Hicks: Matthew Stafford has been a hot and cold fantasy option throughout his career, but the retirement of Calvin Johnson is going to hurt Stafford significantly. Fantasy owners need to ask themselves if Detroit have WR1, 2 & 3 receivers in Golden Tate, Marvin Jones and Jeremy Kerley. I need to see if Stafford can operate on a long term basis without Calvin before I can trust him on my fantasy roster. Doubts about whether Stafford is a genuine quality starter in the NFL need to be answered in 2016.
Pasquino: The Detroit Lions are going to be a mess this year. With Calvin Johnson's surprising retirement, the entire offense is going to take a major hit in 2016. Golden Tate is not ready to be a WR1, and TE Eric Ebron is not going to be a top tight end in the passing game yet either. Couple that with a shaky line and a modest at best rushing game and I see Stafford under duress and scrambling for his life every week. Stafford will likely have to throw often, but that does not guarantee success or fantasy production this season. I will be avoiding most of the Lions this year, especially Stafford.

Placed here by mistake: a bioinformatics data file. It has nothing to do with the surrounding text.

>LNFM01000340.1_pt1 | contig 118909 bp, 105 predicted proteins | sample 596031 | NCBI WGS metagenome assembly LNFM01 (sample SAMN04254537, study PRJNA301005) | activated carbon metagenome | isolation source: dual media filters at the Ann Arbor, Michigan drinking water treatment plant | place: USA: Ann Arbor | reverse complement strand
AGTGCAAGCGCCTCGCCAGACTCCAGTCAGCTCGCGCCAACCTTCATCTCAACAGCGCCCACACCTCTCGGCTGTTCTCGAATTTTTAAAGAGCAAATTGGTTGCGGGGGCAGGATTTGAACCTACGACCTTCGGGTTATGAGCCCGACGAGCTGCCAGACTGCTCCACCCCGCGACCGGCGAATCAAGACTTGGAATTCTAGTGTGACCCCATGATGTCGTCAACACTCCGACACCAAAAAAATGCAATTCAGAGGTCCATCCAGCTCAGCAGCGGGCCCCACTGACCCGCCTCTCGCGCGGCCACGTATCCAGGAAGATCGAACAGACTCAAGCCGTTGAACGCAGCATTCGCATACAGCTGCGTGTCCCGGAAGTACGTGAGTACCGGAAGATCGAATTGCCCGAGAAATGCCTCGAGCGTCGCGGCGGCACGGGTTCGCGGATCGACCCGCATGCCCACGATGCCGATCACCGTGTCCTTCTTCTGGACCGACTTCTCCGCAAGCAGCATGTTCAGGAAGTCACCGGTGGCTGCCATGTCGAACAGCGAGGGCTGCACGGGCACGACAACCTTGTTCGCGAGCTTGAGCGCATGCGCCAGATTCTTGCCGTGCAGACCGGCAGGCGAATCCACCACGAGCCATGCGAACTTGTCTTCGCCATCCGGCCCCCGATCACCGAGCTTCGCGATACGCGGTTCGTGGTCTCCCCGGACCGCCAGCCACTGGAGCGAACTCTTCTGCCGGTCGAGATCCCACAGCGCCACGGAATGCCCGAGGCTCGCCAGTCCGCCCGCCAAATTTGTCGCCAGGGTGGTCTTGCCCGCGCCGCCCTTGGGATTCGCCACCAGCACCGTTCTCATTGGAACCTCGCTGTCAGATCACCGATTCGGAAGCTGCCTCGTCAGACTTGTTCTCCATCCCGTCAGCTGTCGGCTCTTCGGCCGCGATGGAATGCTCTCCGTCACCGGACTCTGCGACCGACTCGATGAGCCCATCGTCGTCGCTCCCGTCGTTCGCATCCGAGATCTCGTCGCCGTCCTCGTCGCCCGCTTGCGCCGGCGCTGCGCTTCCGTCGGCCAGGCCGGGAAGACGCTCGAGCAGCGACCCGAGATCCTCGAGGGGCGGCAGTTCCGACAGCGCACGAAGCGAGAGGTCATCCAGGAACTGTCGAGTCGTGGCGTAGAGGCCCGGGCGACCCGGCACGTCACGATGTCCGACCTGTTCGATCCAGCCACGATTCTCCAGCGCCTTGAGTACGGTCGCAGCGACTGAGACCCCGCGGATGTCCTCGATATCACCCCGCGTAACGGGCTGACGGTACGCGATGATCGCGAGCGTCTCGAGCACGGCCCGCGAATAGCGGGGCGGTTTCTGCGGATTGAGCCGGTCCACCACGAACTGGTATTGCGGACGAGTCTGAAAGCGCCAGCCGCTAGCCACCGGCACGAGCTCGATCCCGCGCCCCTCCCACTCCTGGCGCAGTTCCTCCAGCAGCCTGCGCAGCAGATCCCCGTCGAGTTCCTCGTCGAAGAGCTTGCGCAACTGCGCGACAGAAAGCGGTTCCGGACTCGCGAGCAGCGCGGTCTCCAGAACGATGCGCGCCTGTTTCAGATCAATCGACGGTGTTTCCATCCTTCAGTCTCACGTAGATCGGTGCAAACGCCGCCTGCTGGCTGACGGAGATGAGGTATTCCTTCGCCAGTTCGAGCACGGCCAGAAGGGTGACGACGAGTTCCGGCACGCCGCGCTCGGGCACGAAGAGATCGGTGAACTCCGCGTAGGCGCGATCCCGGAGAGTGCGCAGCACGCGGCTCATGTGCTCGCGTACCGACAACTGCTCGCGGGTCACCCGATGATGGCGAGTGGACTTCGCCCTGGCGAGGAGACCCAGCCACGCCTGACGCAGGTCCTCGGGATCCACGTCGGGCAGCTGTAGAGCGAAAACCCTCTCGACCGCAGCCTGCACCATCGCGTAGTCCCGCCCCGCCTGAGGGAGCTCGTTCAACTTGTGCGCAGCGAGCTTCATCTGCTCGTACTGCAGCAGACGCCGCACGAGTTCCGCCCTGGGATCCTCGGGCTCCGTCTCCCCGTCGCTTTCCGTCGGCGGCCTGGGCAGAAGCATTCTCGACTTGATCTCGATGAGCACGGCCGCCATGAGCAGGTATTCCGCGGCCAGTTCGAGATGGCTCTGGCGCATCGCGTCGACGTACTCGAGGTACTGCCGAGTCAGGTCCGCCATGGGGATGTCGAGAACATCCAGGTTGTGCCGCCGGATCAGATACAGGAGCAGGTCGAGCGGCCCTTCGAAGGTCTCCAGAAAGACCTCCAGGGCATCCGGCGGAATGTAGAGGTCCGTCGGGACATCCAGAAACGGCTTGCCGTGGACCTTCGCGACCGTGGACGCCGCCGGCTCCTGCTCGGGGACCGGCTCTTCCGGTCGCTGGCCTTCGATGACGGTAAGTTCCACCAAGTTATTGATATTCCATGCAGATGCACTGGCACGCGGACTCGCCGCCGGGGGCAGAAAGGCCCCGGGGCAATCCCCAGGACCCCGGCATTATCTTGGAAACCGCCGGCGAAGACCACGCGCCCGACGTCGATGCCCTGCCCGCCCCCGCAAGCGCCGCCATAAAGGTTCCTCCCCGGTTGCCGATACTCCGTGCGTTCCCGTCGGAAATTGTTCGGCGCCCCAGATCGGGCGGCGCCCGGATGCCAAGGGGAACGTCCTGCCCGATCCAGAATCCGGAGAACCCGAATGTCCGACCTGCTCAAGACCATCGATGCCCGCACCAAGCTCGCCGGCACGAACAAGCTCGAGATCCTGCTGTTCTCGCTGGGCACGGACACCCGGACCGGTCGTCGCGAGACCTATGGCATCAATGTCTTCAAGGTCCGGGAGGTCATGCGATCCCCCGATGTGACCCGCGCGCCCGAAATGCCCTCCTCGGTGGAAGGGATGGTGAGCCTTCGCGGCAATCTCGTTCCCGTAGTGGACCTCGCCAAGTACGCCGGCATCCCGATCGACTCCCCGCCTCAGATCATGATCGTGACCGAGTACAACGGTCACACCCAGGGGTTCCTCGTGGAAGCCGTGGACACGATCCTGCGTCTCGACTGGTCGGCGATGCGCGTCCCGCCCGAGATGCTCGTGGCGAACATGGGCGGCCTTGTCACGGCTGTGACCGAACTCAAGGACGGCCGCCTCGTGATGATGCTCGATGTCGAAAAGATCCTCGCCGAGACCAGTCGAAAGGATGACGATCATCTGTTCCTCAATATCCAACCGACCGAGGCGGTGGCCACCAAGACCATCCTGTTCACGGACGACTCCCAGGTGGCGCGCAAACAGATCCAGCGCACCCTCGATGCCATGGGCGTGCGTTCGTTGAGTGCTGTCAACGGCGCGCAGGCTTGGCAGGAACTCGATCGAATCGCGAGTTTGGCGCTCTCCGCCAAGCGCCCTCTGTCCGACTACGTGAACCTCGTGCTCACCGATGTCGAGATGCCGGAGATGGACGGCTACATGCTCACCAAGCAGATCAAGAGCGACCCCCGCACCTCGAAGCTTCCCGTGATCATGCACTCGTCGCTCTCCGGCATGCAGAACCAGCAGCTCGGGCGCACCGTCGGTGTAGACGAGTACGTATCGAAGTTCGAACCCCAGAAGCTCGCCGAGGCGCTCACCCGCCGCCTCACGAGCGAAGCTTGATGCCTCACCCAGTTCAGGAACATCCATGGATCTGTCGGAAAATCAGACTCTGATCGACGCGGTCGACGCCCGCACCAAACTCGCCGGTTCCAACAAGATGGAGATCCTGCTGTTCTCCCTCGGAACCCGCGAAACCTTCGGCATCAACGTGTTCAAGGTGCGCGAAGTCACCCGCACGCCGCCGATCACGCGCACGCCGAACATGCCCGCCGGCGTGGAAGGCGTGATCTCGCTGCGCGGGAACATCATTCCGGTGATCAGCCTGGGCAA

Players Receiving 1 Vote
Cam Newton, Carolina
Hester: This is more anti-taking-the-QB1 than anti-Newton. Seldom does the returning "champ" among quarterbacks repeat his performance. Aside from that, it's a position that's not a premium in fantasy football (especially not in one-quarterback leagues). More specific to Newton is his seemingly unsustainable touchdown rate from 2015. He's not likely finish second in passing touchdowns and 16th in attempts again. In fact, the more likely of those to repeat is the attempts ranking. Of all 35+ passing touchdown seasons since 2000, Newton's 2016 had the second-fewest attempts (only Tom Brady's 2010 with 492 attempts and 36 touchdowns was lower). The return of Kelvin Benjamin is nice, but Benjamin isn't exactly in-his-prime Randy Moss, so it shouldn't be enough to overcome the likely regression.
Aaron Rodgers, Green Bay
Haseley: Rodgers is coming off a disappointing season that saw him finish 10th while playing all 16 games. His current ADP has him as the second quarterback and that is a little too high for where I would take him. He had a career-low in completion percentage (60.7%) and yards per game (239). It's possible that the return of Jordy Nelson will shift things back to normal in the Rodgers fantasy cycle, but then again maybe it won't, at least maybe it won't catapult him to a Top 2 ranking. If I'm going to pull the trigger on a quarterback fairly early in a draft, it will have to be at a great value. I don't anticipate Rodgers falling to the fifth quarterback off the board.